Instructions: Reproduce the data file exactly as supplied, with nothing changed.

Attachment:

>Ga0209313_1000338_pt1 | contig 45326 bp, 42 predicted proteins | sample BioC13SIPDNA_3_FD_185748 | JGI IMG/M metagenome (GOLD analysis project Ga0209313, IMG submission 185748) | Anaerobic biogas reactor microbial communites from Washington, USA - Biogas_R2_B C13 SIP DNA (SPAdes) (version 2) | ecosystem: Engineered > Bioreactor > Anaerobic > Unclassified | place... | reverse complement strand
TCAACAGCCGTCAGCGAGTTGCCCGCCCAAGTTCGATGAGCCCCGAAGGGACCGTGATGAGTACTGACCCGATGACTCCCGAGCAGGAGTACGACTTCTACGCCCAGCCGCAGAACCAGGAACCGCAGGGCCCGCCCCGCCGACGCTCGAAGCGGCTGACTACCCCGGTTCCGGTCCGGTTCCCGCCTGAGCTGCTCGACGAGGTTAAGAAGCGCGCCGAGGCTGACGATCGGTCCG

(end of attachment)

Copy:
>Ga0209313_1000338_pt1 | contig 45326 bp, 42 predicted proteins | sample BioC13SIPDNA_3_FD_185748 | JGI IMG/M metagenome (GOLD analysis project Ga0209313, IMG submission 185748) | Anaerobic biogas reactor microbial communites from Washington, USA - Biogas_R2_B C13 SIP DNA (SPAdes) (version 2) | ecosystem: Engineered > Bioreactor > Anaerobic > Unclassified | place... | reverse complement strand
TCAACAGCCGTCAGCGAGTTGCCCGCCCAAGTTCGATGAGCCCCGAAGGGACCGTGATGAGTACTGACCCGATGACTCCCGAGCAGGAGTACGACTTCTACGCCCAGCCGCAGAACCAGGAACCGCAGGGCCCGCCCCGCCGACGCTCGAAGCGGCTGACTACCCCGGTTCCGGTCCGGTTCCCGCCTGAGCTGCTCGACGAGGTTAAGAAGCGCGCCGAGGCTGACGATCGGTCCG